Albert Tannenbaum (January 17, 1906 - November, 1976), nicknamed Allie or Tick-Tock, was a Jewish-American hitman for Murder, Inc., the enforcement arm of the National Crime Syndicate, during the 1930s.
Tannenbaum was born in Nanticoke, Pennsylvania, to Sam and Anna Tannenbaum (née Schwartz), and moved to the Lower East Side of Manhattan at the age of three; his family later relocated to Brooklyn. He quit school at the age of 17 to work as a stock boy in the garment district. After a stint as a salesman, he began work at the Loch Sheldrake Country Club, which was owned by his father. When Tannenbaum was 25, he met a guest at the club by the name of Jacob "Gurrah" Shapiro, a close associate of infamous Jewish gangster Lepke Buchalter. Shapiro felt that Tannenbaum had what it took to become a mob hitman, and introduced him to the underworld.
Tannenbaum progressed rapidly through the ranks of organized criminal violence. He began as an enforcer and strikebreaker being paid $50 a week; his salary was raised to $75 and then later to $100. When he became a full-fledged contract killer in Murder, Inc., he was paid $125 a week for his services.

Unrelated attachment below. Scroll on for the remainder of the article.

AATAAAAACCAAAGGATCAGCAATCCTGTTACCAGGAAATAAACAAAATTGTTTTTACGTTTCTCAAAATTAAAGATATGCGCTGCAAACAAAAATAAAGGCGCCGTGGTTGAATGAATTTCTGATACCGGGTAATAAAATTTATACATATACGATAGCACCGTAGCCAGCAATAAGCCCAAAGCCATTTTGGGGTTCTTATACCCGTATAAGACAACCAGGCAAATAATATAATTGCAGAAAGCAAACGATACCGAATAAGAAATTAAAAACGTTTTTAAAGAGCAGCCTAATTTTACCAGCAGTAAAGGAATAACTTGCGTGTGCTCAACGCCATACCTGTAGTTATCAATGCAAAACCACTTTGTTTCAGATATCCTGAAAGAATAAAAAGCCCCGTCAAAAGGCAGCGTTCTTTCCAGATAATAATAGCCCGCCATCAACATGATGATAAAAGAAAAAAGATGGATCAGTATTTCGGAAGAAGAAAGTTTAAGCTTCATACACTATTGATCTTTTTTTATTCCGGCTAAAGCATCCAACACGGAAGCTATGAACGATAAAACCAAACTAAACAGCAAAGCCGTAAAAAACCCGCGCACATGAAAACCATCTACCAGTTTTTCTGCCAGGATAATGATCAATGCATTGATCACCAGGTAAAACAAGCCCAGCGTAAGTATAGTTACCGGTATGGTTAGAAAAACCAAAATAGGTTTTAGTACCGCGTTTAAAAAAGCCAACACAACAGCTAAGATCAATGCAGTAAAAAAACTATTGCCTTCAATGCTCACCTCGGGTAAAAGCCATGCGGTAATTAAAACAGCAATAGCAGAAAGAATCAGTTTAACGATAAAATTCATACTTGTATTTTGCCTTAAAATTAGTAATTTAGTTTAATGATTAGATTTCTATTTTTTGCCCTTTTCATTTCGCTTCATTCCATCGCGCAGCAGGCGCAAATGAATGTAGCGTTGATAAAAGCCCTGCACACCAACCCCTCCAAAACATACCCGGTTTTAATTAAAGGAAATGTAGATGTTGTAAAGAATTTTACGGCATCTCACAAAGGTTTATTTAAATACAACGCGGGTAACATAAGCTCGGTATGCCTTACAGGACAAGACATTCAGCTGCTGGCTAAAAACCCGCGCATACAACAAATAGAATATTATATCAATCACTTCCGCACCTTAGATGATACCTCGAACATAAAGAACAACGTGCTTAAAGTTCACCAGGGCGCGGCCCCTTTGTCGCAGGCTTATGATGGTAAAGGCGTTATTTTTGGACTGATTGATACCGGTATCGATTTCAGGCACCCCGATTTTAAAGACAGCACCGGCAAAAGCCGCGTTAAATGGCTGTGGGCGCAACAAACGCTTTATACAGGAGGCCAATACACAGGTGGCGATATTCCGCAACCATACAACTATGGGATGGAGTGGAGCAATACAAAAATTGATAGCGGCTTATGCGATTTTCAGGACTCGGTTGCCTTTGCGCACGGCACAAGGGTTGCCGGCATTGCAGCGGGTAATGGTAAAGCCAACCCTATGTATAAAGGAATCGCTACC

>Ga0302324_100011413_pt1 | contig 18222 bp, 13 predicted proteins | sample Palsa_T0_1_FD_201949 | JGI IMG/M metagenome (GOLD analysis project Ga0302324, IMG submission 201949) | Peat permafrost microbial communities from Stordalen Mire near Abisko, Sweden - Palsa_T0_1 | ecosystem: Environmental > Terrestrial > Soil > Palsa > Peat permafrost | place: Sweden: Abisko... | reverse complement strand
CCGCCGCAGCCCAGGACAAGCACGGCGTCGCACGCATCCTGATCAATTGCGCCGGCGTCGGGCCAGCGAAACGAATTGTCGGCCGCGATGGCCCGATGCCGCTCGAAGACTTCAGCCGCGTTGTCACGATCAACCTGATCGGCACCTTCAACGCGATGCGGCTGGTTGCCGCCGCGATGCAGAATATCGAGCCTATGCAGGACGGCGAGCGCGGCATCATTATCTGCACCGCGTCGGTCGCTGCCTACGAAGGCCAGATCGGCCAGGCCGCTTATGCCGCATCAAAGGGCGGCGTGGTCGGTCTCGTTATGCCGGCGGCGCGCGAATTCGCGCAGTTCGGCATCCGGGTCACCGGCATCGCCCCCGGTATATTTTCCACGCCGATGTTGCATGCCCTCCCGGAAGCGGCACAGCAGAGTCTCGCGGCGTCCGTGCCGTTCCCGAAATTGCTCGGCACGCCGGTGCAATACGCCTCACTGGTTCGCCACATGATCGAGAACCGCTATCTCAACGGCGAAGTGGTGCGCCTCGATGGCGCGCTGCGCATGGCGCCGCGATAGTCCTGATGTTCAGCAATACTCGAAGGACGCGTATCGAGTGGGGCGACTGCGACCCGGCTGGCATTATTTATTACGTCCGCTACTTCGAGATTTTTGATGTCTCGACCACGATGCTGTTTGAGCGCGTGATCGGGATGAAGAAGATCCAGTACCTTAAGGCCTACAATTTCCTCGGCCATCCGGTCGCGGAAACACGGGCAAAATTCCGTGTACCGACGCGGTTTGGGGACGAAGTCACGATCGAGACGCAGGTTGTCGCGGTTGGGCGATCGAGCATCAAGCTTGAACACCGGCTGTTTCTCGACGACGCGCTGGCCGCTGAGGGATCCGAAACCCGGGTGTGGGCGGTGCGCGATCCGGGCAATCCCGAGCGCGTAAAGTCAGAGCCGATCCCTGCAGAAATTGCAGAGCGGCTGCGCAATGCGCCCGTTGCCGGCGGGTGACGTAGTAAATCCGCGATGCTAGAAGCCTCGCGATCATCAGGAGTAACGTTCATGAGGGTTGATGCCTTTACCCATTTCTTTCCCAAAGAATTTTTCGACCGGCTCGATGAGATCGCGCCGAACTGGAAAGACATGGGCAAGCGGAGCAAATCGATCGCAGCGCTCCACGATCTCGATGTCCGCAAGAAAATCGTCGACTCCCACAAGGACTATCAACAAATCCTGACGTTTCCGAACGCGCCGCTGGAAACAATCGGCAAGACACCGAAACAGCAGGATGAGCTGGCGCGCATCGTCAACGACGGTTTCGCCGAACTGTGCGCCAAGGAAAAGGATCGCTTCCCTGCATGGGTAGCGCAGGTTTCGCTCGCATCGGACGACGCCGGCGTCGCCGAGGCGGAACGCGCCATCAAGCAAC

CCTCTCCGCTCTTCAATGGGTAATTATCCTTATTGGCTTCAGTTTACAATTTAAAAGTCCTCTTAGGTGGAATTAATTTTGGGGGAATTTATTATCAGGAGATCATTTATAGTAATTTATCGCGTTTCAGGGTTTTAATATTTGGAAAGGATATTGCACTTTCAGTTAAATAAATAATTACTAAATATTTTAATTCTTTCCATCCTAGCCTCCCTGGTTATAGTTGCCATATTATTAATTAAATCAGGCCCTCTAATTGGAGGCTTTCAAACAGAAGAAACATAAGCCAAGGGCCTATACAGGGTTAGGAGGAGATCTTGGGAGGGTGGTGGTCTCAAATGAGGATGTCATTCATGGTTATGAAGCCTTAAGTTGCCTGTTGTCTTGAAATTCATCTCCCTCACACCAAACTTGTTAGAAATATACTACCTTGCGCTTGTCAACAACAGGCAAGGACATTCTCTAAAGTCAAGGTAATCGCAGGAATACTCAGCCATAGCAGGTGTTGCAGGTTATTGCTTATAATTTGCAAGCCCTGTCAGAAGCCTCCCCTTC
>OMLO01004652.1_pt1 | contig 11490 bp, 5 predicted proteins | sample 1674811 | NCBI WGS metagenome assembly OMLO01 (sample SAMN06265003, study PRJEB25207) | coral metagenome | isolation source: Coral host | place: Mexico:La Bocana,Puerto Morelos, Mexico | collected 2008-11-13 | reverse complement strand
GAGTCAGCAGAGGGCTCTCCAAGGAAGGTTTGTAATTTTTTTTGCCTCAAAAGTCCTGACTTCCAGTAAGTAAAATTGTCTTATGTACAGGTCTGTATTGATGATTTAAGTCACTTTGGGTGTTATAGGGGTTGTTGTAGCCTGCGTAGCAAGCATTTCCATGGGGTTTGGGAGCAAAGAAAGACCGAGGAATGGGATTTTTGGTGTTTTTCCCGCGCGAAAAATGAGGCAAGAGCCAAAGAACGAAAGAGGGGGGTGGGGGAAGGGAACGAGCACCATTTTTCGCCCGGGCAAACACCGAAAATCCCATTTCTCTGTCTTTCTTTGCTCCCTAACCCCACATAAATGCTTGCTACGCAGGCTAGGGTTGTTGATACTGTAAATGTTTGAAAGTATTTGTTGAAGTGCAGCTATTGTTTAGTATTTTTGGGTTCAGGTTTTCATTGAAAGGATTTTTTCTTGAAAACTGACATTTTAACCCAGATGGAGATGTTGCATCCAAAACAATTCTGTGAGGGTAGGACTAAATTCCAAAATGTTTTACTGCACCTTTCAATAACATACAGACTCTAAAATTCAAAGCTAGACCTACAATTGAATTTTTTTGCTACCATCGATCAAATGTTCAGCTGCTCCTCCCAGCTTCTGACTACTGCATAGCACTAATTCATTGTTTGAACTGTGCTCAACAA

Perhaps the most famous murder committed by Tannenbaum as a member of Murder, Inc. was that of Harry Greenberg, nicknamed "Big Greenie", in Los Angeles on November 22, 1939. Tannenbaum had been assigned to the hit by Buchalter, who at the time was on the lam from New York District Attorney Thomas E. Dewey and was trying to eliminate potential witnesses that Dewey could use. Tannenbaum followed Greenberg first to Montreal and then to Detroit before finally catching up to him in the City of Angels and killing him under the supervision of (and with the assistance of) the Syndicate's West Coast representative, Bugsy Siegel. Tannenbaum's slaying of Greenberg is generally regarded as the first-ever mob rubout in Southern California.
However, in 1940, under pressure from Brooklyn authorities, Tannenbaum made a complete 180 and became a "stool pigeon" himself, testifying in Buchalter's trial about the involvement of Lepke and Charles Workman in the murder of Dutch Schultz, among others.
In 1950, Tannenbaum testified in the murder trial of Jack Parisi. The article states that Tanenbaum lived in Atlanta.(N.Y. Times March 30, 1950, "Murder Witness Back, Accuser of Lepke Will Testify Against Another Suspect").
Unable to return to US soil, except for the allowed one time per year, Tannenbaum died off the coast of Florida in 1976.